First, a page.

The Link between Google Piñata and Deliberate Practice
Updated: Mar 15, 2019
Thwack Attack Since 2013 I have used the Google piñata as one way to deliberately practice moving beyond any skill plateau. The piñata is a Google home page interactive doodle celebrating the company’s 15th birthday the year I began thwacking. This basic video game challenges users to release as many virtual sweets as possible by thwacking a star-shaped piñata with a stick.
Through an experience-feedback loop, it helps make immediately tangible the common sense tenet that growth at higher skill levels is incremental not measured in swaths. When attempting to remove a blind spot or discover new behaviors that will propel me beyond a competence ceiling, I get to thwacking.
I reached a score of 150 quickly and easily with unconscious effort.
After repeated best scores of 150, I recognized that to move beyond that ceiling I’d have to play differently. I didn’t yet know how.
I experimented: Muted the game sound, which felt designed to distract more than entertain; adjusted hand-eye coordination; focused on different areas of the screen and most importantly, took bigger risks: I was willing to sacrifice a one-off high score (aberration) to identify which actions (piñata momentum, timing and location of thwacks) might consistently produce scores greater than 150 (game changer).
Deliberately applying these new actions to game play led to increasing, yet sporadic, higher scores above 150 (more candies released).
To consistently exceed the 150 plateau, experimentation continued with different combinations of individual high-scoring actions. With this new strategy, I reached and consistently maintained a high score of 169.
Though I’d reached a new plateau, the achievement had come from repetition that sparked muscle memory and automated recognition by the basal ganglia. This brain part is responsible for “converting a sequence of actions into an automatic routine” writes Charles Duhigg in his book, The Power of Habit. I hadn’t consciously standardized the actions required to maintain this new skill level. I know this because when I took a break from, then returned to the game I consistently scored between 150 and 169. The good news: biological automation sporadically moved me beyond the first plateau. The greater opportunity: deliberately practice newly-discovered combinations of behaviors to consistently maintain then exceed the second plateau. And, consciously apply the learning elsewhere.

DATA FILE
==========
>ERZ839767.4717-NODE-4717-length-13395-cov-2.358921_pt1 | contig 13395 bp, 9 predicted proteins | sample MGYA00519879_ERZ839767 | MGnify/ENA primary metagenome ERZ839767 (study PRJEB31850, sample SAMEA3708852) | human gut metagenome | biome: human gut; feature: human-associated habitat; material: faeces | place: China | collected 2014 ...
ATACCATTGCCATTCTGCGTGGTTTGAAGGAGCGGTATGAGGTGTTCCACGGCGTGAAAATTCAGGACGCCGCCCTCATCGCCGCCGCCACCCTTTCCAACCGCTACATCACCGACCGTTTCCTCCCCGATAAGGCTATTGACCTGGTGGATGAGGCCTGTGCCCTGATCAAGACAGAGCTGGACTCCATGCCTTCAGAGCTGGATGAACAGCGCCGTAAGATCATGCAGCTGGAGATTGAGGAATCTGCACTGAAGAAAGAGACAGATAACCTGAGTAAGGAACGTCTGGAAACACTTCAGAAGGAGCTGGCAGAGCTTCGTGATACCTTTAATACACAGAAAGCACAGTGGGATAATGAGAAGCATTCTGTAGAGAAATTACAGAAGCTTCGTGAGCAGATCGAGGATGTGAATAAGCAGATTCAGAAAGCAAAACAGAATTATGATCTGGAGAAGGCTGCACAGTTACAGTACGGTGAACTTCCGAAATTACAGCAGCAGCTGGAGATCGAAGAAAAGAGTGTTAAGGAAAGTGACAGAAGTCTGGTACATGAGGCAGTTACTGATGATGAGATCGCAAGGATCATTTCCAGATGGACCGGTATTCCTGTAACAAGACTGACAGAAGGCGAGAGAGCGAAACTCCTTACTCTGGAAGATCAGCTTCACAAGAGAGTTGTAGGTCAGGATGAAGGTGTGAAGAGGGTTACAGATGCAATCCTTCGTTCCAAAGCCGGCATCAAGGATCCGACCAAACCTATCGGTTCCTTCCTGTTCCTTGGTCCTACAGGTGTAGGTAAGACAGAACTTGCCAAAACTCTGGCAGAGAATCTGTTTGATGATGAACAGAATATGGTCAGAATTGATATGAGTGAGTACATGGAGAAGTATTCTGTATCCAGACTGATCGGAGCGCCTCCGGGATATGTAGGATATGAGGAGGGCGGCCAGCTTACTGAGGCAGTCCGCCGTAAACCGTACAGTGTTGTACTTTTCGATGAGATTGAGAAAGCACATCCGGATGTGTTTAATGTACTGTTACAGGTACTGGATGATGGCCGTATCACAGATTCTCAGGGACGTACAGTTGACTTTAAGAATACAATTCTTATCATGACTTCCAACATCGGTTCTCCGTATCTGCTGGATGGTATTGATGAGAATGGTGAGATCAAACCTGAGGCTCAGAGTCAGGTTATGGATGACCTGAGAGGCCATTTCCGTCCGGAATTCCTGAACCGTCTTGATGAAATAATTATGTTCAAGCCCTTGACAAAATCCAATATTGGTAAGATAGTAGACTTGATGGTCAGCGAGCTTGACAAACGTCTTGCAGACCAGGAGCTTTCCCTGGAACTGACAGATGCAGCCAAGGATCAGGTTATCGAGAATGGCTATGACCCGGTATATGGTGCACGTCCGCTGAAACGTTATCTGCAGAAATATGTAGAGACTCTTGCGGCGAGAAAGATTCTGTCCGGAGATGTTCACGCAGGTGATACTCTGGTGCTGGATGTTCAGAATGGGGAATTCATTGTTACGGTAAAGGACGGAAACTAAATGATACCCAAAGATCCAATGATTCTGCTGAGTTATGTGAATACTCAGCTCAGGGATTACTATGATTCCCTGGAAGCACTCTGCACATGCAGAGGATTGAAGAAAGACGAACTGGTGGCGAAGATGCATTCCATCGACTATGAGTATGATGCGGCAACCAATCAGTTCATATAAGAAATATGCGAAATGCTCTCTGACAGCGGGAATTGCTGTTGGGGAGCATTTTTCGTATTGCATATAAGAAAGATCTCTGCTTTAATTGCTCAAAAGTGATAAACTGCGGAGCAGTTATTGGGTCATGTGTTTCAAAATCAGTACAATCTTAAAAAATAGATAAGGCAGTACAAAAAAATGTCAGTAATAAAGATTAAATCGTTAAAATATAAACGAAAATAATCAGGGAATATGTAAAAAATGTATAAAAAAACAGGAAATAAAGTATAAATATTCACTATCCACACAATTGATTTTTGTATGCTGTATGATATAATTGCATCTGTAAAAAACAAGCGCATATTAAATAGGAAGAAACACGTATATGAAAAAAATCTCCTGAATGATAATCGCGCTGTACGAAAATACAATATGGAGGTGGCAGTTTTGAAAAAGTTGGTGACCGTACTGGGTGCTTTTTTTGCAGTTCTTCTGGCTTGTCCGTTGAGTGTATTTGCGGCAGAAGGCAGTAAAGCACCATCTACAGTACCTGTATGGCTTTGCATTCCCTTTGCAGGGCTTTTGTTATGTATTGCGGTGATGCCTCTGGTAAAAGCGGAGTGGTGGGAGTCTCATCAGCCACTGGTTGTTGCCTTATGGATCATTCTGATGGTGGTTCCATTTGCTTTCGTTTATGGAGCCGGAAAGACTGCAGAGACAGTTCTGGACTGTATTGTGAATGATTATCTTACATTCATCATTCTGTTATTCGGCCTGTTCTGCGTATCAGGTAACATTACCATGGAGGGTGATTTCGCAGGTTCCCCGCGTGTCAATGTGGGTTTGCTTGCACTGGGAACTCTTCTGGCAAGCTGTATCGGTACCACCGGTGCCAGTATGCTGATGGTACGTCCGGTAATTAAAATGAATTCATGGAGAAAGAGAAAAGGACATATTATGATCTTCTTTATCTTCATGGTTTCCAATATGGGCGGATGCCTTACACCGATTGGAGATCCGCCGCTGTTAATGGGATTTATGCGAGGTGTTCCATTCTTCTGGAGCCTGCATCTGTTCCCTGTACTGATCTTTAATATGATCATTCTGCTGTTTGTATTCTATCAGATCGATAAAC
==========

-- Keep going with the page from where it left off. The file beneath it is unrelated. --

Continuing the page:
A couple of hours with breaks sprinkled in, I broke 170. Then 180 with a best score of 189. With 4 levels of plateau-busting under my belt, I could not only perform but also articulate and document success patterns.
This set my brain ablaze. How could I apply to my professional development as a writer, what I learned in a few hours of deliberate practice with the Google piñata? I’m still on that journey. Here, though, are some observations and early findings:
The game’s simple nature and short length allow for immediate feedback and reserved brain share to apply learning to more complex goals (sports scores or writing productivity).
Distilled experience from Google Piñata play provides momentum when applying new learning to break achievement ceilings in other areas of skill.
In practical terms, Google piñata deliberate practice provided a working metaphor for new achievement: multiple, high quality books written and published annually.
In the past, I’ve attempted to multiply the mechanics of writing a single book by the number of books I desired to write and publish in a year. In this area, I’ve had far more success at plateau-busting when applying deliberate practice learning through piñata play. The experience prompted me to experiment with new ideas (writing books in parallel batches vs. singular and end to end), and catalyzed new connections between previously old ideas (how to progress on a book while taking a break). A concrete result: My newest book, Formula 5: Brain Science Your Way to Batch System Writing was released on Amazon last month.
In the macro, deliberate practice using the Google piñata is a process petri dish that lends insight into, and provides a new framework for managing my brain. It allows me to objectively observe how I assimilate then deliberately apply new data in service of professional growth.
If you haven’t already, give it a thwack! Then consider the 4 prompts below: http://www.google.com/doodles/googles-15th-birthday
What’s your (unconscious) “comfort zone” score?
How must you play differently (deliberately) to move beyond it?
Uncover any blind spots or counterproductive tics?
How can you apply what you’ve learned to an area of professional achievement where you’ve felt maxed or sluggish?